3          Dual channel with sensors with fieldbus interface 

Leuze offers a dual channel solution for more complex sensors with an integrated fieldbus interface as well. The BCL 348i bar code scanner, for example, primarily has a PROFINET fieldbus interface. Process and alarm values, detailed status and diagnostic messages as well as the complete device parameterization can be carried out from the control via this interface. If the data needs to be available location-independent and worldwide for monitoring, the sensor offers this possibility via its industrial Ethernet interface with the OPC-UA communication protocol. Via an integrated cloud connector or an IoT Edge gateway, the data can be transported all the way to a cloud application.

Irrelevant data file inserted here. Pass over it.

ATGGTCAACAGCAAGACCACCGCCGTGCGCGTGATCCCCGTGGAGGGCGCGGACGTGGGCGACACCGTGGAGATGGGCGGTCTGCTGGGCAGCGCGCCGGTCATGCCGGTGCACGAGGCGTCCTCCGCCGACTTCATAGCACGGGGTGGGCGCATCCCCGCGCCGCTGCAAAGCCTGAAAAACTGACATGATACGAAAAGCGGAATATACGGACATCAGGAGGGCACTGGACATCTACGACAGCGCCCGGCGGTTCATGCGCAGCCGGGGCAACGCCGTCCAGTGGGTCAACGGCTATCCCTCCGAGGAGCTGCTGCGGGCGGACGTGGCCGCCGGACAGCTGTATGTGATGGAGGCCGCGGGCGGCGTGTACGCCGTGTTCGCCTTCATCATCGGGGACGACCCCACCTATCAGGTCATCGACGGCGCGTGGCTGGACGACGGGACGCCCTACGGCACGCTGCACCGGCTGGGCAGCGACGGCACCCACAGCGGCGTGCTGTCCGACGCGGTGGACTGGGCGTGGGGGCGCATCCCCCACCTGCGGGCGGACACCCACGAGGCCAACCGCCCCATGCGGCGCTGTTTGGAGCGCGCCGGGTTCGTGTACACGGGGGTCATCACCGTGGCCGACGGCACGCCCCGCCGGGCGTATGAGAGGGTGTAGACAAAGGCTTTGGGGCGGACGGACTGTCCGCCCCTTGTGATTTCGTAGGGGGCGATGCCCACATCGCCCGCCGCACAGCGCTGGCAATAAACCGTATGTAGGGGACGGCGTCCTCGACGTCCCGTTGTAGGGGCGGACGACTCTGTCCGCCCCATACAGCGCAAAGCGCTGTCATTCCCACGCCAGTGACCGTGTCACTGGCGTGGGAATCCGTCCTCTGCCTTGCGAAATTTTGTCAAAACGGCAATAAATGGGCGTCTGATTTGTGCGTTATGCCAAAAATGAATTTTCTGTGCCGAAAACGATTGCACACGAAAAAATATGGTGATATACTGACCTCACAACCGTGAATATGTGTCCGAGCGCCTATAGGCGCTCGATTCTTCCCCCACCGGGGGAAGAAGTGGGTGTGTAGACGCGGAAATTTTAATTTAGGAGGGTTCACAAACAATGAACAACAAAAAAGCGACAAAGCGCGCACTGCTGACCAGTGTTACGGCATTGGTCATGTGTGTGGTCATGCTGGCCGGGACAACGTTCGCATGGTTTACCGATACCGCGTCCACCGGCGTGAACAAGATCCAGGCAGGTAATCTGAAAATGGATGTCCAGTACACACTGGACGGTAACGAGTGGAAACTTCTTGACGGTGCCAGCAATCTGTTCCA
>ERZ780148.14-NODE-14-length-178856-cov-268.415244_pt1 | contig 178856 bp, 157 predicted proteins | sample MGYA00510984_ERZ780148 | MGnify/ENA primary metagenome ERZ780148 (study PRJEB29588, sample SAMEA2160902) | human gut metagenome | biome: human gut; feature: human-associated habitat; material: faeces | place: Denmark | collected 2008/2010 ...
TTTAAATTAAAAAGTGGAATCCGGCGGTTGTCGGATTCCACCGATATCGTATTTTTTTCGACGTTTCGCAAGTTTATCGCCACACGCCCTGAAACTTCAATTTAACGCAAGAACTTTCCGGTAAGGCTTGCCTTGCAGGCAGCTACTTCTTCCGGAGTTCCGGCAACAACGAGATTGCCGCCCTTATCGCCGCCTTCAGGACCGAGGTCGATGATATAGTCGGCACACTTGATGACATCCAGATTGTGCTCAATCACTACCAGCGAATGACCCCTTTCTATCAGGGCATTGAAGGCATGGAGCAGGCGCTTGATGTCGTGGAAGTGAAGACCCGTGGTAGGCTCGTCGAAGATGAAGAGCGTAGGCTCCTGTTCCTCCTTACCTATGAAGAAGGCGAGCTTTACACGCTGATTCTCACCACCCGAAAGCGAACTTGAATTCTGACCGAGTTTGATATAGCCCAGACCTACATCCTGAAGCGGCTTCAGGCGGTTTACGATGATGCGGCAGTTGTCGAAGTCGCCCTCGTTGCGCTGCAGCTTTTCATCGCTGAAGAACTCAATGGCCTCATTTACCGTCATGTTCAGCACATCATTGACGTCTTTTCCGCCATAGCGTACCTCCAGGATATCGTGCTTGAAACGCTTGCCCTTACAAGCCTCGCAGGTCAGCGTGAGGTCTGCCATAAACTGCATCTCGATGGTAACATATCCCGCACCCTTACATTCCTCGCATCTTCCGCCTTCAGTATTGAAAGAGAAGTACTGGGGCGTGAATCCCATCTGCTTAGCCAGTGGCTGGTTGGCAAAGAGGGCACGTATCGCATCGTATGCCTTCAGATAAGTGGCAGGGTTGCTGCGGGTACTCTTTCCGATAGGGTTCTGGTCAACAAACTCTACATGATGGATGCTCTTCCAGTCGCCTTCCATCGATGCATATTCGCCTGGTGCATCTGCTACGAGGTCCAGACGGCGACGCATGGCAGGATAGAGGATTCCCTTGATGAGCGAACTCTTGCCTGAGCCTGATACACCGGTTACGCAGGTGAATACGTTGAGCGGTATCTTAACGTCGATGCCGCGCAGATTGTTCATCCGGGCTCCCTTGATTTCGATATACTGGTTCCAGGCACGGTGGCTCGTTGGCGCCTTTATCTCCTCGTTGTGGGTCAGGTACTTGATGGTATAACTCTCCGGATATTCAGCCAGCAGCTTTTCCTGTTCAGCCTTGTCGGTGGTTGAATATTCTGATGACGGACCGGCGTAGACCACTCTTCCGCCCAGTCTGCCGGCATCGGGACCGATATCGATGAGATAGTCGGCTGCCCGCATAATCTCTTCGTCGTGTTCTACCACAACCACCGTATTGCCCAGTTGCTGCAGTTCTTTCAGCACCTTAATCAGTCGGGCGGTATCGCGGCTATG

Leuze is a founding member of IO-Link
Leuze is a founding member of IO-Link
Dual channel means more efficient operations
Dual channel means more efficient operations
To cap it all - Industry 4.0 brings new efficiencies
To cap it all - Industry 4.0 brings new efficiencies
Sensors and ethernet interfaces explained
Sensors and ethernet interfaces explained